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'The Crime of Father Amaro'

Priests get no respect in 'Amaro'

Friday, January 17, 2003

By Barbara Vancheri, Post-Gazette Staff Writer

Believers and non-believers alike keep tossing brickbats at the Catholic Church, and the latest is in the form of a Mexican movie, "The Crime of Father Amaro."

 
 
'THE CRIME OF FATHER AMARO'

RATING: R for sexuality, language and some disturbing images..

STARRING: Gael Garcia Bernal.

DIRECTOR: Carlos Carrera.

CRITIC'S CALL:


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As an indictment of the church and its "black politics," it is strong stuff. Two priests are having sex with female parishioners, another is suspected of helping the guerrillas where he lives, and drug money is finding its way into the wrong pockets.

As a movie, it's vividly cast and realized, although it descends even further into the melodramatic with its you-see-it-coming, over-the-top ending. Although set in 2002, the film is based on an 1875 Portuguese novel, and one subplot is not unrealistic but feels anachronistic.

"Crime," at the Regent Square Theater, revolves around a small parish church in Los Reyes, Mexico, where 24-year-old Father Amaro (Gael Garcia Bernal) has arrived to assist an older priest, Father Benito (Sancho Gracia). Amaro is a favorite of the bishop, and it is clear he's targeted for bigger things.

Amaro quickly realizes church rules are being bent or broken and soon finds himself attracted to the devout and beautiful 16-year-old Amelia (Ana Claudia Talancon). Any love or lust for Amelia pales next to his devotion to the church, which promises him the sort of influence and reach that a lay job never could. Amaro, the bishop's reluctant enforcer, increasingly becomes more sinner than saint.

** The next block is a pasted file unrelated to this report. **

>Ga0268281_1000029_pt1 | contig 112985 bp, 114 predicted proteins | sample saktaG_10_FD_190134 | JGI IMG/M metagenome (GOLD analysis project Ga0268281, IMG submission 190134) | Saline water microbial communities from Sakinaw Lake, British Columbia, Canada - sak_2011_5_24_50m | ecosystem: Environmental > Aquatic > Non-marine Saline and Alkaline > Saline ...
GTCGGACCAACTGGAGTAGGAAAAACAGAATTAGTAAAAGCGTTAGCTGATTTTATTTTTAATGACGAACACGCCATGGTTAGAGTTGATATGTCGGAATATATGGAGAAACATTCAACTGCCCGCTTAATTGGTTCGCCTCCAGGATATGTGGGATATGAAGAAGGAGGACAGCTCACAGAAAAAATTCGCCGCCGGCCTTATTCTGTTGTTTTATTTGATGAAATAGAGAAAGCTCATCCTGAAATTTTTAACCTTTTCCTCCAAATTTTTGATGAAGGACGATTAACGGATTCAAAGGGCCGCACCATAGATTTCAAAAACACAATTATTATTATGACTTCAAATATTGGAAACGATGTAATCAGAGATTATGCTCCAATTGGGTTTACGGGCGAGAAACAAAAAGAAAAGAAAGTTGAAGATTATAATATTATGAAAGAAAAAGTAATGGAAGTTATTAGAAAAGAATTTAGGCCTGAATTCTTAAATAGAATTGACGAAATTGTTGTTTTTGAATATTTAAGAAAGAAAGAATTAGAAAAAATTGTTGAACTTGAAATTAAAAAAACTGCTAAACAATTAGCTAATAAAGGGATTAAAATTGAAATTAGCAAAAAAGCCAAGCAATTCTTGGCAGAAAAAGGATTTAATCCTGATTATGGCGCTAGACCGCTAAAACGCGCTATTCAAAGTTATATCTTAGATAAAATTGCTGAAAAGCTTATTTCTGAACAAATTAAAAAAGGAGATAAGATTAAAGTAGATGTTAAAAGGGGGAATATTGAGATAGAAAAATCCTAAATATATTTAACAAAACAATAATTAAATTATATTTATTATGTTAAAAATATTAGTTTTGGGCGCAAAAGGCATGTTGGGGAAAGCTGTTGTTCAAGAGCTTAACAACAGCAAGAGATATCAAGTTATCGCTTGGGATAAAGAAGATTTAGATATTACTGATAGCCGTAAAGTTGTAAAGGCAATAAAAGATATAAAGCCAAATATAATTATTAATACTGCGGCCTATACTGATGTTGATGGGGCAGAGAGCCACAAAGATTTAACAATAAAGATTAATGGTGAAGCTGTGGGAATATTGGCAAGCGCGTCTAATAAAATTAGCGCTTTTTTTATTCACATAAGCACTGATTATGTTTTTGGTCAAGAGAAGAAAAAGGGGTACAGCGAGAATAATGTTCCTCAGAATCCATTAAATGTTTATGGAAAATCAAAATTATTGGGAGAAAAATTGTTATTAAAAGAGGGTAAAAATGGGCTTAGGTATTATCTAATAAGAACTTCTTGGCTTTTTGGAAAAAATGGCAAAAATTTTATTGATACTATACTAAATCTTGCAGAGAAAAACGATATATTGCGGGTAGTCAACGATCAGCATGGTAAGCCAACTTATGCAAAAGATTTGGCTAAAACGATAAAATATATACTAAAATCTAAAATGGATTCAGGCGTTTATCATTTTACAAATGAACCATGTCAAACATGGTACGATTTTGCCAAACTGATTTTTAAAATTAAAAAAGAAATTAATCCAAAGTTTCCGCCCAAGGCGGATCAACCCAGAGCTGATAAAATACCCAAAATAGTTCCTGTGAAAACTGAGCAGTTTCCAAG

The source novel was a fictional account of religious betrayal and corruption, and some of it is as contemporary as ever. But, to me, the movie feels like it's "piling on."

The priest with the purest motives seems to have thrown in with his guerrilla flock and defies the bishop; another seems overly fond of food and drink. A crazy lady tries to feed a communion wafer to her sick cat, and when the priest with the sensuous lips kisses the girl in church, you want to shout, "Good heavens, man, look where you are."

Director Carlos Carrera ably demonstrates the hold of the church, its power and problems and allows Garcia Bernal (one of the lusty teens in "Y Tu Mama Tambien") to slowly expose a stiff spine and manipulative manner under that sexy, sensitive shell. But you never learn what propelled him into the priesthood. Vocation, ambition, both?

"Crime" raises the issue of celibacy but gives any thoughtful discussion short shrift. It also asks if dirty money can ever be cleansed by being put to good use and, to better effect, explores rationalizations for bad behavior.

Your reaction, like mine, may depend on your religious upbringing. Because in the end, you can take the movie reviewer out of the Catholic school but you can never take the Catholic schooling out of the reviewer.


Barbara Vancheri can be reached atbvancheri@post-gazette.com . Her telephone number: 412-263-1632.

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